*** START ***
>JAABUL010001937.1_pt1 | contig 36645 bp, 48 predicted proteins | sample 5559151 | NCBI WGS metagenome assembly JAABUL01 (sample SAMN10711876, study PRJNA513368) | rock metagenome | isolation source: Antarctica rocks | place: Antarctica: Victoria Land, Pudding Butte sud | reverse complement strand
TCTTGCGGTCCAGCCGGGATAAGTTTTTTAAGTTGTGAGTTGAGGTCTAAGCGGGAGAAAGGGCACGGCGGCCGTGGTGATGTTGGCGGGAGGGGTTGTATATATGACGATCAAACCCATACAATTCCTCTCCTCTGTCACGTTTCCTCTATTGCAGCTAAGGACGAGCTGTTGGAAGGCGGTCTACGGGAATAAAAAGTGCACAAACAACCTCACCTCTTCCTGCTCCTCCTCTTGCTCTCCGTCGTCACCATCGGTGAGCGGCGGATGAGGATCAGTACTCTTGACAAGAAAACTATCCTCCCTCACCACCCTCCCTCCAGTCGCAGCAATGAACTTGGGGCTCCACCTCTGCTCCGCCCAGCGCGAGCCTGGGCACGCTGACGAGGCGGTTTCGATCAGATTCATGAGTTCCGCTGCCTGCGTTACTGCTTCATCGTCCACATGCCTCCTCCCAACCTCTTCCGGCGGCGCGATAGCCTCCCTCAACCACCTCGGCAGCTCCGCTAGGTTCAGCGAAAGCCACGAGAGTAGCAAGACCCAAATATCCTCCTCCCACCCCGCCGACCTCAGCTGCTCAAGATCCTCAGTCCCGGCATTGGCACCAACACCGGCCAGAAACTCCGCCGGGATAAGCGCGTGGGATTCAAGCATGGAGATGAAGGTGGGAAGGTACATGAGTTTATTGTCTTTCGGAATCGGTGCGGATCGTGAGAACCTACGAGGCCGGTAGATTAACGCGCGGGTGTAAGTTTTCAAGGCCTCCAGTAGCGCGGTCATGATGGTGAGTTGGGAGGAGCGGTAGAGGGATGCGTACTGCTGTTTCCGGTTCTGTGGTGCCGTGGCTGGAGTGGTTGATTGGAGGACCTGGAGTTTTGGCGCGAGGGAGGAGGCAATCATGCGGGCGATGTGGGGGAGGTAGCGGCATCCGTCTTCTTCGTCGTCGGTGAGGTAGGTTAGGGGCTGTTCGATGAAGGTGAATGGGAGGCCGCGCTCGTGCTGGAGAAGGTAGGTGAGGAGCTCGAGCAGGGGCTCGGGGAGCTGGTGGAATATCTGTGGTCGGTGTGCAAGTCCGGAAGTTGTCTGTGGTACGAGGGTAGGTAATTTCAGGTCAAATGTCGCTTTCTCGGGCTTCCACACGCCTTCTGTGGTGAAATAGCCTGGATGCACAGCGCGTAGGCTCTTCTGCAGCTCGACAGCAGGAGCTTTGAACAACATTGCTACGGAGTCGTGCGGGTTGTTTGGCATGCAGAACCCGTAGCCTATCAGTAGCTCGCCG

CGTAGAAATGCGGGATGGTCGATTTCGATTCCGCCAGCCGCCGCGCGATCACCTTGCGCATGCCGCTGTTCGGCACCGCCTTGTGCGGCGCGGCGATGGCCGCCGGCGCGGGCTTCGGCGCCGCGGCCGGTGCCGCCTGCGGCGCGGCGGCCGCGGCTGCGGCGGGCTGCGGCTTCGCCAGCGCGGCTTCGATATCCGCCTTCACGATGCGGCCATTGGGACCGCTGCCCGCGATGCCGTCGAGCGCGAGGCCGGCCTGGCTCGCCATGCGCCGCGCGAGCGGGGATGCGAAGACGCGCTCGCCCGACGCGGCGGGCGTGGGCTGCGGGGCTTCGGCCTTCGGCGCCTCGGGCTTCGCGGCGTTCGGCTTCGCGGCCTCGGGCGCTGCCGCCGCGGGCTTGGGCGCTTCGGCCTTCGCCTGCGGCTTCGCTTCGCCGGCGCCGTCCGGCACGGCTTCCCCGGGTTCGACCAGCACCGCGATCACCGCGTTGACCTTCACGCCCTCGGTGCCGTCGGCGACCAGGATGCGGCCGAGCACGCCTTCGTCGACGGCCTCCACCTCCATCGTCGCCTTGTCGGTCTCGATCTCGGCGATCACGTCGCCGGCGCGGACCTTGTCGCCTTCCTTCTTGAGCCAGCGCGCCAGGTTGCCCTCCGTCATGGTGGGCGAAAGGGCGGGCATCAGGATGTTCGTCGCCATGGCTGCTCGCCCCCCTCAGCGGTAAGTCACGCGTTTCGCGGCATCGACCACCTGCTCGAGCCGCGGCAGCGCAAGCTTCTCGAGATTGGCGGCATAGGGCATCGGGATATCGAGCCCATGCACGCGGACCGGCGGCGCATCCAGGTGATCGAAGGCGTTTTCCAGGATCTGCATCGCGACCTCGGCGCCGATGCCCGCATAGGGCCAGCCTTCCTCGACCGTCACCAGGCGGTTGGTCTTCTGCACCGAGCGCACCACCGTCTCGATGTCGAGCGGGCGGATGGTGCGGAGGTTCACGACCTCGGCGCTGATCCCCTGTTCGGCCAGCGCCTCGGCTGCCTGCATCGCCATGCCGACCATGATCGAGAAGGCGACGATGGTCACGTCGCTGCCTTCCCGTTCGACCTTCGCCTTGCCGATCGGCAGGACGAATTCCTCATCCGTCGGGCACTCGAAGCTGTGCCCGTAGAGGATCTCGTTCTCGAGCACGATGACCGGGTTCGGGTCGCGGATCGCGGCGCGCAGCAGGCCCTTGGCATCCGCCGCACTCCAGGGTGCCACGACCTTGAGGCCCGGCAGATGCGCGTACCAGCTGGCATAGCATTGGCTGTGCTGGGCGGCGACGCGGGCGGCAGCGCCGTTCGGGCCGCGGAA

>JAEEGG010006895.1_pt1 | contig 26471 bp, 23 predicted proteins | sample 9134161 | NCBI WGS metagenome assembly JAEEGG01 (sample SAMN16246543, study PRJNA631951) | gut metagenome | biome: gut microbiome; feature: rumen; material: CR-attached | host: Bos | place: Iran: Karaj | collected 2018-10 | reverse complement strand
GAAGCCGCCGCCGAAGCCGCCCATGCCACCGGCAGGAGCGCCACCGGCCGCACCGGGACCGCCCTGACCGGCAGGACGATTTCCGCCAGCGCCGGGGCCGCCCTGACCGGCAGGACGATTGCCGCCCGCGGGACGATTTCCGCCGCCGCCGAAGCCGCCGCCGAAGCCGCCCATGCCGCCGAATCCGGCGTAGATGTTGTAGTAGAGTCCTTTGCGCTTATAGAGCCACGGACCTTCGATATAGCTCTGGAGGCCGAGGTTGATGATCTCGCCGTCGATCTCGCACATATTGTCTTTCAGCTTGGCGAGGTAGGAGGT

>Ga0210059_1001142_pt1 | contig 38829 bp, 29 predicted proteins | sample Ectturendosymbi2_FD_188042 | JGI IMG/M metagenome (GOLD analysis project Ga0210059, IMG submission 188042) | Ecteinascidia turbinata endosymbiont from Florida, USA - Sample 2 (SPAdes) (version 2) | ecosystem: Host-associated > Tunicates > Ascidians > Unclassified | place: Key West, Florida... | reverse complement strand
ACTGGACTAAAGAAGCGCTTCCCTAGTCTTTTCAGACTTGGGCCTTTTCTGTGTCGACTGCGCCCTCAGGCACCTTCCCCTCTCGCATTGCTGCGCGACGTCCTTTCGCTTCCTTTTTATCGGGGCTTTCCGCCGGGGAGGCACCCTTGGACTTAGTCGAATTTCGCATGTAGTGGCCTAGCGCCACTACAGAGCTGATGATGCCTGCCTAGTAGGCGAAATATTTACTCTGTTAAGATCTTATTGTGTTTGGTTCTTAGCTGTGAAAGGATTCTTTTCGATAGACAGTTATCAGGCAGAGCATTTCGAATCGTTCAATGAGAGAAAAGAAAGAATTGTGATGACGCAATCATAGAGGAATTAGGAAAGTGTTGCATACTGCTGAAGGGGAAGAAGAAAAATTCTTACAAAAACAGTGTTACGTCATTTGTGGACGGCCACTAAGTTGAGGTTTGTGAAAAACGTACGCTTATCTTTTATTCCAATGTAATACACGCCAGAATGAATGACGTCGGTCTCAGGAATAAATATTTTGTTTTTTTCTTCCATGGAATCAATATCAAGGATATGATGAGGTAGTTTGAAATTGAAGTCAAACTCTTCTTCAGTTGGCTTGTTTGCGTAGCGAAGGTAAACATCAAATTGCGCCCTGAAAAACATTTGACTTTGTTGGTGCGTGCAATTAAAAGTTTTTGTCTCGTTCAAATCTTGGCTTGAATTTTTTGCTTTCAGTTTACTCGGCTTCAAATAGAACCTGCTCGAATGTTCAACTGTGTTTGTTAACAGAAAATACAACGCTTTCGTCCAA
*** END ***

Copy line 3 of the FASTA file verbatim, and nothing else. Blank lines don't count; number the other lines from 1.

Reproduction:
CGTAGAAATGCGGGATGGTCGATTTCGATTCCGCCAGCCGCCGCGCGATCACCTTGCGCATGCCGCTGTTCGGCACCGCCTTGTGCGGCGCGGCGATGGCCGCCGGCGCGGGCTTCGGCGCCGCGGCCGGTGCCGCCTGCGGCGCGGCGGCCGCGGCTGCGGCGGGCTGCGGCTTCGCCAGCGCGGCTTCGATATCCGCCTTCACGATGCGGCCATTGGGACCGCTGCCCGCGATGCCGTCGAGCGCGAGGCCGGCCTGGCTCGCCATGCGCCGCGCGAGCGGGGATGCGAAGACGCGCTCGCCCGACGCGGCGGGCGTGGGCTGCGGGGCTTCGGCCTTCGGCGCCTCGGGCTTCGCGGCGTTCGGCTTCGCGGCCTCGGGCGCTGCCGCCGCGGGCTTGGGCGCTTCGGCCTTCGCCTGCGGCTTCGCTTCGCCGGCGCCGTCCGGCACGGCTTCCCCGGGTTCGACCAGCACCGCGATCACCGCGTTGACCTTCACGCCCTCGGTGCCGTCGGCGACCAGGATGCGGCCGAGCACGCCTTCGTCGACGGCCTCCACCTCCATCGTCGCCTTGTCGGTCTCGATCTCGGCGATCACGTCGCCGGCGCGGACCTTGTCGCCTTCCTTCTTGAGCCAGCGCGCCAGGTTGCCCTCCGTCATGGTGGGCGAAAGGGCGGGCATCAGGATGTTCGTCGCCATGGCTGCTCGCCCCCCTCAGCGGTAAGTCACGCGTTTCGCGGCATCGACCACCTGCTCGAGCCGCGGCAGCGCAAGCTTCTCGAGATTGGCGGCATAGGGCATCGGGATATCGAGCCCATGCACGCGGACCGGCGGCGCATCCAGGTGATCGAAGGCGTTTTCCAGGATCTGCATCGCGACCTCGGCGCCGATGCCCGCATAGGGCCAGCCTTCCTCGACCGTCACCAGGCGGTTGGTCTTCTGCACCGAGCGCACCACCGTCTCGATGTCGAGCGGGCGGATGGTGCGGAGGTTCACGACCTCGGCGCTGATCCCCTGTTCGGCCAGCGCCTCGGCTGCCTGCATCGCCATGCCGACCATGATCGAGAAGGCGACGATGGTCACGTCGCTGCCTTCCCGTTCGACCTTCGCCTTGCCGATCGGCAGGACGAATTCCTCATCCGTCGGGCACTCGAAGCTGTGCCCGTAGAGGATCTCGTTCTCGAGCACGATGACCGGGTTCGGGTCGCGGATCGCGGCGCGCAGCAGGCCCTTGGCATCCGCCGCACTCCAGGGTGCCACGACCTTGAGGCCCGGCAGATGCGCGTACCAGCTGGCATAGCATTGGCTGTGCTGGGCGGCGACGCGGGCGGCAGCGCCGTTCGGGCCGCGGAA